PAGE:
mixed colors of candy-chocolate M&M’s

The Interesting History of Red M&M’s

Name chocolate that starts with the letter M. Perhaps, and the most common answers would be M&M’s chocolate. Who doesn’t hear and tasted it anyway? M & Ms chocolate is one of the most famous sweet treats in the world, the most popular movie treats next to popcorn, and always present during Halloween’s trick or treat.

“The milk chocolate melts in your mouth, not in your hand” the chocolate’s tagline that came about in 1949 became famous. And the chocolate had gone beyond being soldiers’ candy chocolate during the Spanish Civil War in the 1930s. It was processed through a particular method, making it not quickly melted in warmer climates and temperatures.

History of M&M’s

Forrest Mars, Sr. son of Frank C. Mars, the founder Mars Company, got the inspiration and copied the idea from the Smarties chocolates that the soldiers were eating during the Spanish Civil War. The chocolate pellets had colored shells created using what confectioners call hard panning to prevent melting.

On March 3, 1941, Mars received a patent for his process. The chocolate production began in 1941 in a factory located at 285 Badger Avenue in Clinton Hill, Newark, New Jersey. The company initially was named M&M Limited, which represents the names of the founder of Newark Company, Forrest E. Mars Sr., and Bruce Murrie, the son of William F. R. Murrie, Hershey Chocolate’s president. Hershey’s had a 20 percent share in the product. The treats were initially sold in cardboard tubes, but by 1948 the packaging changed to the plastic pouch we know today.

Based on the arrangement, the chocolates were to be made with Hershey chocolate, as it had control of the rationed chocolate during that period.

The U.S. Army was the company’s first big customer. The invention allowed soldiers to carry chocolate in tropical climates without it quickly melting and becoming messy when eaten. The candy chocolates were exclusively sold to the military during World War II. The demand had increased the production that made the company moved its factory to bigger quarters at Newark, New Jersey, where it remained until 1958 when it moved to a bigger factory at Hackettstown. In 1978, the company opened its second factory in Cleveland, Tennessee.

The colorful story of M&Ms colors

This M &M’s tiny, button-shaped, chocolates with printed lower-case letter “m” originally comes in colors, red yellow, violet, green, and brown. But the colors also had colorful journeys and adventures.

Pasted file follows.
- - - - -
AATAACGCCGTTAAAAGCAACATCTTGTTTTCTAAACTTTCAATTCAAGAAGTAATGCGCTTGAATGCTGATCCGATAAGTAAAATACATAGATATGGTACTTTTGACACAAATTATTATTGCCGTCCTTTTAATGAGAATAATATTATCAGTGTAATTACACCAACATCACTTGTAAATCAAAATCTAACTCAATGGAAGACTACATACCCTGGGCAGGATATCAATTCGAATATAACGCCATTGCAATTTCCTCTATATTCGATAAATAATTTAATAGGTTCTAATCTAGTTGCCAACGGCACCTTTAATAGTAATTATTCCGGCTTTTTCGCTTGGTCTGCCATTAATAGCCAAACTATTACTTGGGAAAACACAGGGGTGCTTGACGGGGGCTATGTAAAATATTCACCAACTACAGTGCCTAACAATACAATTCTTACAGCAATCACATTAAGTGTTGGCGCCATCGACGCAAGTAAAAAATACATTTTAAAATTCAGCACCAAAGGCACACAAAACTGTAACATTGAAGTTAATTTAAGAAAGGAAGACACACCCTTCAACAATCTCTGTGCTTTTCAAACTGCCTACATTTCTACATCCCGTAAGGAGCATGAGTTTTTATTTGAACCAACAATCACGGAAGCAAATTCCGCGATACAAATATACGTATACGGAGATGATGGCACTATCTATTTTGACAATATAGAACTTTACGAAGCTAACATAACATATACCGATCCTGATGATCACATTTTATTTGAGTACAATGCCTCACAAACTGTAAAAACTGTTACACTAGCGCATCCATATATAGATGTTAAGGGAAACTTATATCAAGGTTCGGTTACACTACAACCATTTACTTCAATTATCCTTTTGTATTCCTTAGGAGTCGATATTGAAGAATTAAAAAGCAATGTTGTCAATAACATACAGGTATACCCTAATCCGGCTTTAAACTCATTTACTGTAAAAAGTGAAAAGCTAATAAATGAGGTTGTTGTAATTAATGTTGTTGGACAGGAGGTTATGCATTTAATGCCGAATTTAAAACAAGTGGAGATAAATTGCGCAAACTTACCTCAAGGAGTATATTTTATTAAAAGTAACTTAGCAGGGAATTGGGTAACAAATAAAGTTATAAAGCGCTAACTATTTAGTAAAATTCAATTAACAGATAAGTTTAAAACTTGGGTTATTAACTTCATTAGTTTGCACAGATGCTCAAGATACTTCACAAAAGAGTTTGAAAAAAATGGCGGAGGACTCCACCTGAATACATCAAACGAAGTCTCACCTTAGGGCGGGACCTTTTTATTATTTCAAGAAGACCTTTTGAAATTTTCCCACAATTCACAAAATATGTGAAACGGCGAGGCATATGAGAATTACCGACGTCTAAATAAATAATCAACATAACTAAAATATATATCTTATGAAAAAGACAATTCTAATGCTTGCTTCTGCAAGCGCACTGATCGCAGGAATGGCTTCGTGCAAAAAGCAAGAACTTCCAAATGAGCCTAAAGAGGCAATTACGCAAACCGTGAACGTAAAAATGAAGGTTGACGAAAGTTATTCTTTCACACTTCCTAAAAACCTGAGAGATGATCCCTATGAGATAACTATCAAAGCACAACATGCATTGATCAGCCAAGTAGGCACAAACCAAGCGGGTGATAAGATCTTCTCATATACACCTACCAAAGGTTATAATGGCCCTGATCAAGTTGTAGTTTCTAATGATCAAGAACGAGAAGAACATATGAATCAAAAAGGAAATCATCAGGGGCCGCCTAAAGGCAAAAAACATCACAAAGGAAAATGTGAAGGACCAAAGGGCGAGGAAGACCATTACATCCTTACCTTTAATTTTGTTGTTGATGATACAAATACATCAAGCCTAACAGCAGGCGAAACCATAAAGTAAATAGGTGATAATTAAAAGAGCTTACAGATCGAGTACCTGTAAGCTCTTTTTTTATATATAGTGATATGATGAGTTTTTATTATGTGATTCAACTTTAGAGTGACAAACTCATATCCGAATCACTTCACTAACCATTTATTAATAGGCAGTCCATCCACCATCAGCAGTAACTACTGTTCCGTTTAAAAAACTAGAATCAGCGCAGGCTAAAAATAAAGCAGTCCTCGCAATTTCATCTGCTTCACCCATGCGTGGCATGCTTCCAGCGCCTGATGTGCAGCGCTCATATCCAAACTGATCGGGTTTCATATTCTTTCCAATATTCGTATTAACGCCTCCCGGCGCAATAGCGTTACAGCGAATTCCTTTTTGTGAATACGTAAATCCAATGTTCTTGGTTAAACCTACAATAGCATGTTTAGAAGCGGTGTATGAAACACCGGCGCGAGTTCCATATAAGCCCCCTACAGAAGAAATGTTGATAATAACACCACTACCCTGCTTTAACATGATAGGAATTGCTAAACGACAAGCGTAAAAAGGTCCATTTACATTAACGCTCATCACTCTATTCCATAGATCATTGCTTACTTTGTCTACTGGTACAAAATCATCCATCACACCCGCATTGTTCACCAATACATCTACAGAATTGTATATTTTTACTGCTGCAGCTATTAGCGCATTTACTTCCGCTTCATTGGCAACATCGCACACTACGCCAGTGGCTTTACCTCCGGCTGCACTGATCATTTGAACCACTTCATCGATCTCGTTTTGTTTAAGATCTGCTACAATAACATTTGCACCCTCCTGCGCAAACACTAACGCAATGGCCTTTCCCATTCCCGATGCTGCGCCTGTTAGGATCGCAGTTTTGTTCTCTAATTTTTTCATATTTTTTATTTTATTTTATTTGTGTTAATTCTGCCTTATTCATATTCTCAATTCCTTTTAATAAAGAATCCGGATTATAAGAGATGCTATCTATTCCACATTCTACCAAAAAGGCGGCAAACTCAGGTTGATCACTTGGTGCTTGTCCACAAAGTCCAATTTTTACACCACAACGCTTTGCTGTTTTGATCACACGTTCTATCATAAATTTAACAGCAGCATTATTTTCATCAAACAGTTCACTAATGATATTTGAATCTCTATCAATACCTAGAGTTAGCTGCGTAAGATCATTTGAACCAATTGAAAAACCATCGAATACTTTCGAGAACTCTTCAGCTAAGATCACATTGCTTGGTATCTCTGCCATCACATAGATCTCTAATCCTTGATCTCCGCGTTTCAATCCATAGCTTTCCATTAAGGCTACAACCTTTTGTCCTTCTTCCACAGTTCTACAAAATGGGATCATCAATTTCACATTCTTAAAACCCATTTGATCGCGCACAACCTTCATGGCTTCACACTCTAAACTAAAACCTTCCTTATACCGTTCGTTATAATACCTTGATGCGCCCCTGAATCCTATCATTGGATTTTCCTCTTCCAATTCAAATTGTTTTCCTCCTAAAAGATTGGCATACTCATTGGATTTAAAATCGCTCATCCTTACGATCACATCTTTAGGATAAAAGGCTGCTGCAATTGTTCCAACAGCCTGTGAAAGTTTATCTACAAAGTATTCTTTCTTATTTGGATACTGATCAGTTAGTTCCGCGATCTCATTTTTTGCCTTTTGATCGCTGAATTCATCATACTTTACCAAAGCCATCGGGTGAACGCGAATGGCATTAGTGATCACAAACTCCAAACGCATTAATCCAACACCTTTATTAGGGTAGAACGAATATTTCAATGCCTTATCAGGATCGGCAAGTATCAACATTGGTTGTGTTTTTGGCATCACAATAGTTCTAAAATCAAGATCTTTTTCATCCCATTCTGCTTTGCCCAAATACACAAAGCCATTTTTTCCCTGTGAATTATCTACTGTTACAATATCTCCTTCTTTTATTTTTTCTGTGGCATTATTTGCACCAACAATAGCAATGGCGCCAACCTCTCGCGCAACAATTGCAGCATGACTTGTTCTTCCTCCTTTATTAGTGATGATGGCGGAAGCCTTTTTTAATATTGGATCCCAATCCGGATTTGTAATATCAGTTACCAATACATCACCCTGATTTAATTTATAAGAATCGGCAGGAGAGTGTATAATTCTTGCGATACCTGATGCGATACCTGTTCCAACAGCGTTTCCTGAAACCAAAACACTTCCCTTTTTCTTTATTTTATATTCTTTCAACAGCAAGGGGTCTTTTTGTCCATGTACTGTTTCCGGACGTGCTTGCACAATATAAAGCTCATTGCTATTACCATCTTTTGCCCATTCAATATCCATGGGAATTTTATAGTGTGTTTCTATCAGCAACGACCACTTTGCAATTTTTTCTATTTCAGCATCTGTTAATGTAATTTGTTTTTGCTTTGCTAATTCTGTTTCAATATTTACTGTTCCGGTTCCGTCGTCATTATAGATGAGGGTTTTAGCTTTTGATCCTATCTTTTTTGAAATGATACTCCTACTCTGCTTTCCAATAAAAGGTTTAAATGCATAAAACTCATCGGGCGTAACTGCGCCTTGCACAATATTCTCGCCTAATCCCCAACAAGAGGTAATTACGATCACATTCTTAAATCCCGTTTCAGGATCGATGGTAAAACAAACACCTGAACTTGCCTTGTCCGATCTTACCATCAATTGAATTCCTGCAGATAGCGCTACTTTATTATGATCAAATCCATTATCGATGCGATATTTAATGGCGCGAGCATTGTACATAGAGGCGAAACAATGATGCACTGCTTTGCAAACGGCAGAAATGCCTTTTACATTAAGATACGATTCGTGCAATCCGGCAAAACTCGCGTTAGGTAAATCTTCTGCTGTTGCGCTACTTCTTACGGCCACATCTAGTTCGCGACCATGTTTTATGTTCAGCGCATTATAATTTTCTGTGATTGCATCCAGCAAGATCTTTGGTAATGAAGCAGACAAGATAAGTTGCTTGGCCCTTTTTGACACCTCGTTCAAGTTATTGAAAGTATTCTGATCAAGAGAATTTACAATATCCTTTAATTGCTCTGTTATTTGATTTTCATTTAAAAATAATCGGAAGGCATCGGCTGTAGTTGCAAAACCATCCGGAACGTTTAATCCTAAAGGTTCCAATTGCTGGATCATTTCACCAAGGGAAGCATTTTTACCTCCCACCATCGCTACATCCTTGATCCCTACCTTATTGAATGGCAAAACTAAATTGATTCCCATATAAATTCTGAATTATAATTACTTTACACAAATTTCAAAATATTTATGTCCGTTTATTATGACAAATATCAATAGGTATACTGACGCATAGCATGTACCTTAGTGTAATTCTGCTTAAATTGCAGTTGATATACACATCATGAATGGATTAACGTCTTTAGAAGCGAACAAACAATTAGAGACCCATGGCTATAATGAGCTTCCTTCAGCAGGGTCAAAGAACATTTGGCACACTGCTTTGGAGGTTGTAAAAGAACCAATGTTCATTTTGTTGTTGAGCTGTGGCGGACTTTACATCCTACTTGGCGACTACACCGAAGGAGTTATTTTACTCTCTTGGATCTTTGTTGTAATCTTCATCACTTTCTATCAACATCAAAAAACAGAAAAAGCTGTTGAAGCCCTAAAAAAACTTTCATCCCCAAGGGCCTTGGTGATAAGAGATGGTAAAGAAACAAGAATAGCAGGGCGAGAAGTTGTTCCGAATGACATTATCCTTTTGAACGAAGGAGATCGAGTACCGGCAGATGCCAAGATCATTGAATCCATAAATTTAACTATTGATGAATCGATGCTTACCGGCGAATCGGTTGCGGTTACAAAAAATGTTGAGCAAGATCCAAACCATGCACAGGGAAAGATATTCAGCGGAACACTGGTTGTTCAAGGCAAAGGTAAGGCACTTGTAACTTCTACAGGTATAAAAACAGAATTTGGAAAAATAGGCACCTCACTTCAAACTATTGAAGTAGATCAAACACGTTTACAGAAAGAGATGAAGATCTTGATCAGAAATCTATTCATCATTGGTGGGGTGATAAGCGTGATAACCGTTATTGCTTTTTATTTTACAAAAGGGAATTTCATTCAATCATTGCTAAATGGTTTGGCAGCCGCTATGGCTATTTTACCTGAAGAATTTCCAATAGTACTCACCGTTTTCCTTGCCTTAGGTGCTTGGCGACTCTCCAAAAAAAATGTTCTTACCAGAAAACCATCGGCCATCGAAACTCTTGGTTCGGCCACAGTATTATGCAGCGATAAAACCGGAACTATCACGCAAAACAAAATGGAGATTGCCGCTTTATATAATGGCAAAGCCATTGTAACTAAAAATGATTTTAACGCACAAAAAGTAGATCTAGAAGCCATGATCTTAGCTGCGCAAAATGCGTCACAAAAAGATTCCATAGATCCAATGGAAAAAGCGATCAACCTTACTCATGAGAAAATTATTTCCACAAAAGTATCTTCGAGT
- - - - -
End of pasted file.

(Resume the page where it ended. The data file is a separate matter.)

In 1954, peanut M&M’s were introduced but only in tan color. In 1960, yellow, red, and green colors were added. In 1976, the red M&Ms were eliminated and replaced with orange.

There was a public controversy surrounding FD&C Red No.2, a synthetic dye, also known as amaranth. The dye was used as a red food coloring linked to cancer in a 1971 Russian study. There were demands from the public that the U.S. government should confirm the dye’s safety as Red No.2 was used as a food color to many food products in the U.S. like hot dog casings and ice cream, etc. However, there were inconclusive test results from the Food and Drug Administration in humans, yet found to cause malignant tumors in female rats.

The FDA resolved that the food colorant could not be presumed safe for human consumption and was banned in 1976. The banning of the said colorant also resulted in the disappearance of the red M&M’s, suggesting they were also one of the Red No. 2 users. But there were no risks to consumers from red M&M’s.

According to mms.com, the red food coloring in question was not used in M&M’s chocolate candies; however, to avoid consumer confusion, the red candies were pulled from the color mix.

Mars decided to remove the red colored chocolates in the packs of M&Ms due to the fear that worried shoppers would steer clear of M&M’s altogether if the bags contained anything red. It was then replaced with orange M&Ms because of the red scare.

More additional colors

It’s just hard to resist these colorful M&Ms. We often enjoy them as an ornament to our desserts. It’s not bad that red was once eliminated as it is already back in the mix today. But did you know that there are many other colors to choose besides Red, Orange, Yellow, Green, Blue, and Dark Brown that are available in a regular bag of M&M’s?

Yes! M&Ms has almost 25 colors available today. There are unique colored M&M’s in Amazon that you can shop anytime.